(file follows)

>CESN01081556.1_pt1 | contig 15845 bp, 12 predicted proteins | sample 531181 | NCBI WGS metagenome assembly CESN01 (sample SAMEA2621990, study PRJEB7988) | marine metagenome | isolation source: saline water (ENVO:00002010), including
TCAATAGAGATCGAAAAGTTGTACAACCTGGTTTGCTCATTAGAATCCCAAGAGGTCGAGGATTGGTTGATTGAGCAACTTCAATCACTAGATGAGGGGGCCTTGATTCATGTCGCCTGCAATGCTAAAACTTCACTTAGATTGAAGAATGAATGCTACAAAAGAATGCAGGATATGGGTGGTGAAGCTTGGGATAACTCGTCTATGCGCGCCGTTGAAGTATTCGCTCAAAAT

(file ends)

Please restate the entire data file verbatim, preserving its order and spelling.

>CESN01081556.1_pt1 | contig 15845 bp, 12 predicted proteins | sample 531181 | NCBI WGS metagenome assembly CESN01 (sample SAMEA2621990, study PRJEB7988) | marine metagenome | isolation source: saline water (ENVO:00002010), including
TCAATAGAGATCGAAAAGTTGTACAACCTGGTTTGCTCATTAGAATCCCAAGAGGTCGAGGATTGGTTGATTGAGCAACTTCAATCACTAGATGAGGGGGCCTTGATTCATGTCGCCTGCAATGCTAAAACTTCACTTAGATTGAAGAATGAATGCTACAAAAGAATGCAGGATATGGGTGGTGAAGCTTGGGATAACTCGTCTATGCGCGCCGTTGAAGTATTCGCTCAAAAT